Teaching kids the value and rewards of hard work and earning their own money is an integral part of helping them develop into responsible adults. Through this, they gain self-esteem, learn the real value of a dollar, and develop better saving and spending habits. So, share the list of jobs below with your young entrepreneurs for a variety of ways they can cash in this summer.
1) The grass is always greener – What better way to get fit and make spare cash than mowing lawns? Create some fliers, and be sure to mention you live in the neighborhood. Include your fees based on yard size, but keep the rates below the cost of professional services. Also, don’t forget to include your phone number. Then deliver the fliers to homes in your neighborhood. You can lodge the fliers between doorknobs or tuck them under doormats. Just don’t place anything in mailboxes because it’s illegal.
2) Young entrepreneur – Make the most of the summertime weather by setting up a refreshment stand in your front yard. You might even team up with a neighbor to make it more fun. You’ll need a small table and a handmade sign: “Cookies and Lemonade – 50 cents each.” Set out a pitcher of lemonade, disposable or compostable cups and wrapped cookies. At the end of the sale, add up your profits and divide them with your partners.
3) Too old for toys and games? – If so, clean out those you’ve outgrown, and hold a sale. Make a sign to attract neighborhood kids and passersby. Lay out blankets in your front yard to spread out your goods. Keep your prices reasonable – and don’t forget a 25-cent box filled with odds and ends.
4) Kiddie care – Are you old enough to stay home alone? If so, you may be ready to babysit for other children. Spread the word through family, friends and neighbors. When babysitting, play games and do activities with the kids. Avoid talking on the phone or watching TV. Parents love sitters that keep their children busy. Also, don’t forget to clean up and wash dirty dishes.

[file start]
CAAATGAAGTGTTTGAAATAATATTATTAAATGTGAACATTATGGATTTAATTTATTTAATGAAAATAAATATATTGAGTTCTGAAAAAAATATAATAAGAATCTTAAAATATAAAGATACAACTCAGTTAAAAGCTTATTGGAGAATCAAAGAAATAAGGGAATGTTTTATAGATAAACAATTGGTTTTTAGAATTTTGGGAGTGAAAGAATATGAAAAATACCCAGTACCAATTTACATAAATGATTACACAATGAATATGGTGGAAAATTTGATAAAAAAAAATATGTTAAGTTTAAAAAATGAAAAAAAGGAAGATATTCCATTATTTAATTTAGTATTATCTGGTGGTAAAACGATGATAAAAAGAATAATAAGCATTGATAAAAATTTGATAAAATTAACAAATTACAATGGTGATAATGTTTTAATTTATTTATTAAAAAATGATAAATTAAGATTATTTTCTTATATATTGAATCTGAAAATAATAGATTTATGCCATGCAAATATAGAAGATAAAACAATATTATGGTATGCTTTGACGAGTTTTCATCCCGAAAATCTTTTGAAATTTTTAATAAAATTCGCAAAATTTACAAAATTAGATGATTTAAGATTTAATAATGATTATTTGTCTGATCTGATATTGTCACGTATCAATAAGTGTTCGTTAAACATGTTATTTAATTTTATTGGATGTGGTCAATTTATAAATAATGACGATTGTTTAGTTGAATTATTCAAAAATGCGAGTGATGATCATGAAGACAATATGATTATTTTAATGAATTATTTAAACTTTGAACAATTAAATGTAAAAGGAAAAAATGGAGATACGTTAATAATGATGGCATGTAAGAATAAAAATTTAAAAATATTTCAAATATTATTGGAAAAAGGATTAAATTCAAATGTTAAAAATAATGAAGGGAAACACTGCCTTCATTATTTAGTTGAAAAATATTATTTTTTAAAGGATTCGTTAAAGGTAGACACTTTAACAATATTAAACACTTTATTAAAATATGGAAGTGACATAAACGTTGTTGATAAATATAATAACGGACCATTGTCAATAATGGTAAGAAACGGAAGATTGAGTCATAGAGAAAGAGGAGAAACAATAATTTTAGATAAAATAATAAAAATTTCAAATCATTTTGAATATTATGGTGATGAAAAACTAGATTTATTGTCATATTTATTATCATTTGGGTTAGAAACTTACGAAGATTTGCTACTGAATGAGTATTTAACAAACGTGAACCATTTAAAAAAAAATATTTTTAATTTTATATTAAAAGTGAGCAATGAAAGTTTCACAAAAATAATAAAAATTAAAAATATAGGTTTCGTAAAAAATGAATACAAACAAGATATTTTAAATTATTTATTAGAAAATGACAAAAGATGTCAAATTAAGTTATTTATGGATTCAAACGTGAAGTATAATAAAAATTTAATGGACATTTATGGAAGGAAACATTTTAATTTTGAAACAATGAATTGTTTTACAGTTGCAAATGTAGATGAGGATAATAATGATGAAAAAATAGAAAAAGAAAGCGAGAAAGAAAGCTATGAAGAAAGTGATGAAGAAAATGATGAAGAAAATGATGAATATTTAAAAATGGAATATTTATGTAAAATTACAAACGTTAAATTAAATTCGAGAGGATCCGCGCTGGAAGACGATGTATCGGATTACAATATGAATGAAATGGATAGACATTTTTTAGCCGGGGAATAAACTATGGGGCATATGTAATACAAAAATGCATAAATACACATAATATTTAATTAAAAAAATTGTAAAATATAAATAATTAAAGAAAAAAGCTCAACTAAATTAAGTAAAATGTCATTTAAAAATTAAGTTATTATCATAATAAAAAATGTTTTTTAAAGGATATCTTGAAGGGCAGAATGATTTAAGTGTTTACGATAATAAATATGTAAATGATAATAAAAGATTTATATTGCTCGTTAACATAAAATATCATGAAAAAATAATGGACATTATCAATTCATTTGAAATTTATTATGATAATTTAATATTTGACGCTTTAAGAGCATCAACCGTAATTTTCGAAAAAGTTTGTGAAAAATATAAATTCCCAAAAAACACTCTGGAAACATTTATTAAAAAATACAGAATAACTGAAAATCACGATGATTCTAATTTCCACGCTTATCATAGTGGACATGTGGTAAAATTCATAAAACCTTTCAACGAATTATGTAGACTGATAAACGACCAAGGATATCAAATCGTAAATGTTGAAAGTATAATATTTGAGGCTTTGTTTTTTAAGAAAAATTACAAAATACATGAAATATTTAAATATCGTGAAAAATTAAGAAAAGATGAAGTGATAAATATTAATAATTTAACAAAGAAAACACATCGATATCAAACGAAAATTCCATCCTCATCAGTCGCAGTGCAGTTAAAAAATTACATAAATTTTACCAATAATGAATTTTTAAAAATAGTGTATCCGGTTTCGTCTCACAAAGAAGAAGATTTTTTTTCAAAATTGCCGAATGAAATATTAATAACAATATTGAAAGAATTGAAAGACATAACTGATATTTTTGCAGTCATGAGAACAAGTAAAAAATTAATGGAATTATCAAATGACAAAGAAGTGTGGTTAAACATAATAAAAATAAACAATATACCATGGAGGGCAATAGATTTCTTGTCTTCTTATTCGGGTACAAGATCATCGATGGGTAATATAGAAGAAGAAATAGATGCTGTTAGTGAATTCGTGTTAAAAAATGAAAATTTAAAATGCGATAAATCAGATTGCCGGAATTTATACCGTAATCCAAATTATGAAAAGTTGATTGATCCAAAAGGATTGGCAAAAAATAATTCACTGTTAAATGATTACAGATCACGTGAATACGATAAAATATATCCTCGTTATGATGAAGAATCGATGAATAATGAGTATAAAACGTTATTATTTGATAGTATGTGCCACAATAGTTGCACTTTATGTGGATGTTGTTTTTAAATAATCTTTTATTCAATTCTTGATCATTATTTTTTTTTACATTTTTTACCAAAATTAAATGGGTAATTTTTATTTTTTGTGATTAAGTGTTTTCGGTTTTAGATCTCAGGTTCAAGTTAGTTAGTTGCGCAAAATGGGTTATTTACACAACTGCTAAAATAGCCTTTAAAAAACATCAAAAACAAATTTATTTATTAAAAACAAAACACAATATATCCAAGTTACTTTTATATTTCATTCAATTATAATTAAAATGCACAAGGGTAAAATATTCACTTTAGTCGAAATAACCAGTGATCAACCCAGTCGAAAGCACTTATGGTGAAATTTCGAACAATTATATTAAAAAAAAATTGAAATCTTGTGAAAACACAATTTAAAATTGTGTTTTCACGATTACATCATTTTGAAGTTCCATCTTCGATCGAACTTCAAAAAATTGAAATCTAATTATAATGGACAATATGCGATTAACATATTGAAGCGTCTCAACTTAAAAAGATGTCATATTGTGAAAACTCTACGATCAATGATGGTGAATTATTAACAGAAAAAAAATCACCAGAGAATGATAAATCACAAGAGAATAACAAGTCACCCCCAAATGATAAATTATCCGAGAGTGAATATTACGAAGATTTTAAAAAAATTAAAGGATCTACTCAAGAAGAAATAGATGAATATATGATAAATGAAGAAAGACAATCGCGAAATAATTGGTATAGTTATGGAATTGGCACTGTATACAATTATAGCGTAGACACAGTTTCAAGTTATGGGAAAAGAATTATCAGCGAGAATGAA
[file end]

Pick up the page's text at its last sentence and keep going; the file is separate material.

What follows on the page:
5) Window washing – Offering your services for this dreaded task is sure to be a success. First, make sure your parents know the homeowner and approve of you going inside. Clean the interior of all windows, including doors. Also, don’t forget to open the windows and clean the ledges and tracks. Offer to do exterior windows if you’re tall enough to reach them without a ladder. Ask permission to hose them down to remove loose dirt. Then wash and dry them by hand.
6) Weeds away – Are weeds taking over your neighbors’ flowerbeds? If so, offer to get them back into shape. Before you get started, find out which plants are weeds versus flowers they want to keep that haven’t yet bloomed. When in doubt, ask before you pull them. Wear gloves to protect your hands and hose the ground lightly to loosen roots. Dispose of weeds properly, whether in lawn bags or a city compost bin.
7) Dollars for duds – Have you hit another growth spurt? Ask your parents if you can consign your clothing. Search online for local consignment shops by using “resale,” “used clothing,” or “consignment” as search terms. Find out the shops’ policies. Then get your clothes ready. Wash and de-wrinkle, then hang or fold them neatly. Don’t forget shoes, jackets and pajamas, too.
8) Errands for the elderly – Are there handicapped, disabled or elderly persons in your neighborhood? If so, they’re apt to need some help. Offer to run errands within walking or biking distance. If you have your driver’s license, offer to do more distant runs.
9) Who’s walking who? – If you’re looking for a new summer pal, why not make it man’s best friend? Pass out fliers to offer your pet walking services. Never run a dog unless the owner agrees. If the dog starts panting or doesn’t want to run, never push it. Dogs can quickly overheat.
10) Make it shine – Round up your friends to hold a car wash. Make a large colorful “Car Wash” sign. Include your cost (hint: set it no more than your local car wash charges). Have your supplies handy: a bucket of soapy water, rags or sponge, a hose and plenty of dry towels.
11) At your service – Offer home cleaning services to your neighbors. Find out which cleaning products (supplied by the homeowner) to use on fixtures, appliances and furniture. Offer to do the following tasks, unless other arrangements are made: dust furniture and window ledges; vacuum carpet, rugs and stairs; sweep and mop floors; scour sinks, bathtubs, and toilets; and make beds.
12) Pool patrol – If the sun and outdoors are your thing, then lifeguarding may be the job for you! Find out the age and certification requirements for lifeguard duty. Then apply at your community pool, YMCA or city pool.
13) Daycare duty – Do you love little kids? I mean lots of little kids? Contact daycare centers and home daycare providers to find out if they need a young assistant. Tasks may include assisting with crafts and activities, reading stories, helping with lunch and snacks and cleaning up.
Kimberly Blaker is a freelance writer. She also owns an online bookshop, Sage Rare & Collectible Books, specializing in out-of-print, scarce, signed and first editions, and more at sagerarebooks.com.